Installation of any GeForce graphics card is really easy. Once the card is installed and seated into the PC, we connect the 6-pin PEG power connector to the graphics card. Preferably your power supply is compatible, most high-end PSUs built after the year 2008 have these connectors as standard.
So preferably the PEG headers should come directly from the power supply and are not converted from 4-pin Molex peripheral connectors. Don't forget to connect your monitor, you can now turn on your PC, boot into Windows, install the latest compatible NVIDIA GeForce Forceware driver and after a reboot all should be working. No further configuration is required or needed.
Let's have a look at how much power draw we measure with this graphics card installed.
The methodology: We have a device constantly monitoring the power draw from the PC. We simply stress the GPU, not the processor. The before and after wattage will tell us roughly how much power a graphics card is consuming under load. Our test system is based on a power hungry six-core Intel Core i7-3960X Extreme Edition Sandy Bridge-E based setup on the X79 chipset platform. This setup is overclocked to 4.60 GHz on all cores. Next to that we have energy saving functions disabled for this motherboard and processor (to ensure consistent benchmark results). We'll be calculating the GPU power consumption here, not the total PC power consumption.
Measured power consumption single card
System in IDLE = 109 W
System Wattage with GPU in FULL Stress = 233W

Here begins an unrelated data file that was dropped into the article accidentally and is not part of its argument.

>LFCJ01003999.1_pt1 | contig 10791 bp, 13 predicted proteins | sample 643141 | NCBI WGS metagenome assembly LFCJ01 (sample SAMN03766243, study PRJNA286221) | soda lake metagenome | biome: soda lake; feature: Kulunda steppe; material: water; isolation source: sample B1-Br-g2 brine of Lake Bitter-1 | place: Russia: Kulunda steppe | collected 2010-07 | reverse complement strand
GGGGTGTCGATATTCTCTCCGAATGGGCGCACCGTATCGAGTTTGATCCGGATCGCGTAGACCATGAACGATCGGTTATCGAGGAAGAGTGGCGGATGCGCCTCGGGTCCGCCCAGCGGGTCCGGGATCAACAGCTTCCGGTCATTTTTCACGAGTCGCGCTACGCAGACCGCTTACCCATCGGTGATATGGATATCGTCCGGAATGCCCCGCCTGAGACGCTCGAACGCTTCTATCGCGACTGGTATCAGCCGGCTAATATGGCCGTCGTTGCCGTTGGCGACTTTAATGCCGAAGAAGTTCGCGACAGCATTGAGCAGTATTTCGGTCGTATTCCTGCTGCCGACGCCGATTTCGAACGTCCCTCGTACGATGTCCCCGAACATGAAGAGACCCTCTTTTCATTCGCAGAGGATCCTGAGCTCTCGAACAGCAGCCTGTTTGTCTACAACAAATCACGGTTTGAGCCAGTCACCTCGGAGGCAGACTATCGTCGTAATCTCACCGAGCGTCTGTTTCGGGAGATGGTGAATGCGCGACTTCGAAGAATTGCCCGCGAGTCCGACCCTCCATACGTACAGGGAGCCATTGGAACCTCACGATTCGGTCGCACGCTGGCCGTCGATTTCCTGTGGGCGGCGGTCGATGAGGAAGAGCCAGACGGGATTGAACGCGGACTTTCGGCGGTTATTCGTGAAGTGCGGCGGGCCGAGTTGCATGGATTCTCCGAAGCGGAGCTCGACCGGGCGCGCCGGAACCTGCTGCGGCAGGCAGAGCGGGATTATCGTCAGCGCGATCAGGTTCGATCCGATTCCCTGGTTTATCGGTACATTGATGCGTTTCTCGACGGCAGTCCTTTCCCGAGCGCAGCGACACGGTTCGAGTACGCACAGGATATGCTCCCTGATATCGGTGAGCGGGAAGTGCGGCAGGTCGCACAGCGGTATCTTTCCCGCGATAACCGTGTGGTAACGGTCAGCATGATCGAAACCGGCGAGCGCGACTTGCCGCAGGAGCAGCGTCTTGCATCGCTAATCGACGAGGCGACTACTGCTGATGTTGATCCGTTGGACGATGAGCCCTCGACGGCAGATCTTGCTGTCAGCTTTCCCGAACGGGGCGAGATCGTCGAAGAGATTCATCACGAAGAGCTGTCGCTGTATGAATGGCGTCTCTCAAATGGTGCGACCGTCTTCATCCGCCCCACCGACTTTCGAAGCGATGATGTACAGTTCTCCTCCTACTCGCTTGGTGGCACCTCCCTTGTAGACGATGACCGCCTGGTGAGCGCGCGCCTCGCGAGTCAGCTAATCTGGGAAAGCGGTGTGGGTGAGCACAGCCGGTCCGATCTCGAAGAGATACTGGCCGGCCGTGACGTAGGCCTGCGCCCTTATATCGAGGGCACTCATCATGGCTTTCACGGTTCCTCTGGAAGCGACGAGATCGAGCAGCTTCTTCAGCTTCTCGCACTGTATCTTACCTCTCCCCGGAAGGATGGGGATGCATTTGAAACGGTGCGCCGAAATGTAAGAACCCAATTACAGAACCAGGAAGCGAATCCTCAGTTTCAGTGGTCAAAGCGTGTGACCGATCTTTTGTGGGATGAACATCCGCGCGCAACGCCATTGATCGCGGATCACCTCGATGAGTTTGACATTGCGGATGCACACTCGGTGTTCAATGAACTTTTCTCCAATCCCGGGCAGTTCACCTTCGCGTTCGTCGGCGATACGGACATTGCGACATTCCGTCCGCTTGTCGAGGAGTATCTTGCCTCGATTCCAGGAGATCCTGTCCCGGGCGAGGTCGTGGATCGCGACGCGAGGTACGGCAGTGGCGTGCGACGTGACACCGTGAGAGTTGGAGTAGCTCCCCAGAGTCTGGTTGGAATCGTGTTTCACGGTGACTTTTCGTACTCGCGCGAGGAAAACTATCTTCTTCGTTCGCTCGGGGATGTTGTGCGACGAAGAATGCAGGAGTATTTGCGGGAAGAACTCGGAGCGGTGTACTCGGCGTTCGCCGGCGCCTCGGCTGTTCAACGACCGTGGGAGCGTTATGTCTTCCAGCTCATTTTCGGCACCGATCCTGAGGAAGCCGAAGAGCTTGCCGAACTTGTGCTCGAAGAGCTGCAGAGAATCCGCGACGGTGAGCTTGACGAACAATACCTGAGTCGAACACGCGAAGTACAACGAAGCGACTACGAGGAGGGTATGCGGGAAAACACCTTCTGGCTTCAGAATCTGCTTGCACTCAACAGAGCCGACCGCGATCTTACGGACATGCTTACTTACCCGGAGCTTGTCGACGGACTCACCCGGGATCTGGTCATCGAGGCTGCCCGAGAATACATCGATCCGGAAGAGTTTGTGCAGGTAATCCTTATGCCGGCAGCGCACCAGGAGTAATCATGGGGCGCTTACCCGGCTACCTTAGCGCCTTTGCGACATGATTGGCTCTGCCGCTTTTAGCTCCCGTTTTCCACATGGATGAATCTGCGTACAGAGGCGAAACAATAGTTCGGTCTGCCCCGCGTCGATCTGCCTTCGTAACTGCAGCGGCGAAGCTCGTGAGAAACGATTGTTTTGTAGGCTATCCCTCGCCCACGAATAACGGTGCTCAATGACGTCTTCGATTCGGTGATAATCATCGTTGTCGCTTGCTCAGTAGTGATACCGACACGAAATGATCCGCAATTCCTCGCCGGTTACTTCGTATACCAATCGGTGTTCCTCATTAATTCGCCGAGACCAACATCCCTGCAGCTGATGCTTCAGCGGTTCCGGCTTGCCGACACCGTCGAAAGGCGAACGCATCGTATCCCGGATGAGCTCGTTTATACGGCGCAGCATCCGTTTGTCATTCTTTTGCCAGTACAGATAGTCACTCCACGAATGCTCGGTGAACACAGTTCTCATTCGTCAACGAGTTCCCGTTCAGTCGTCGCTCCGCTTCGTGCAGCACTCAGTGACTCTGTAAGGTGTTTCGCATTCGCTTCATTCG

Difference (GPU load) = 1124 W
Add average IDLE wattage ~10W
Subjective obtained GPU power consumption = ~ 134 Watts
Mind you that the system wattage is measured at the wall socket side and there are other variables like PSU power efficiency. So this is a calculated value, albeit a very good one.
Above, a chart of relative power consumption. Again the Wattage shown is the card with the GPU(s) stressed 100%, showing only the peak GPU power draw, not the power consumption of the entire PC and not the average gaming power consumption.
Here is Guru3Ds power supply recommendation:
GeForce GTX 650 Ti Boost - On your average system the card requires you to have a 500 Watt power supply unit.
GeForce GTX 650 Ti Boost SLI - On your average system the card requires you to have a 650 Watt power supply unit.
If you are going to overclock GPU or processor, then we do recommend you purchase something with a bit more stamina.
There are many good PSUs out there, please do have a look at our many PSU reviews as we have loads of recommended PSUs for you to check out in there. What would happen if your PSU can't cope with the load:
bad 3D performance
spontaneous reset or imminent shutdown of the PC
freezing during gameplay
PSU overload can cause it to break down
Let's move to the next page where we'll look into GPU heat levels and noise levels coming from this graphics card.
Gigabyte GeForce GTX 980 G1 Gaming review After the reference review we will now review the Gigabyte GeForce GTX 980 G1 SOC gaming graphics card. Armed with a totally custom design, two 8-pin power feeds and an all new WindForce based cooler ...
Gigabyte GeForce GTX 970 G1 Gaming review Next to the flagship product we also test the more budget Gigabyte GeForce GTX 970 G1 SOC gaming graphics card. The product does not vary much from that 980 other then a chunk of performance. This car...
Gigabyte X99 SOC Force Motherboard Review In this review we check out the Gigabyte X99 SOC Force, will the force be strong with this one ? We certainly can tell you that is is one of the most impressive X99 motherboards we have had our hands ...
Gigabyte Force K7 Stealth gaming keyboard review Gigabyte released the Force K7 Stealth gaming keyboard which we review. Not a 125 EURO mechanical for a change as you know, mechanical switches make keyboards expensive, this is a 30 EUR budget gamin...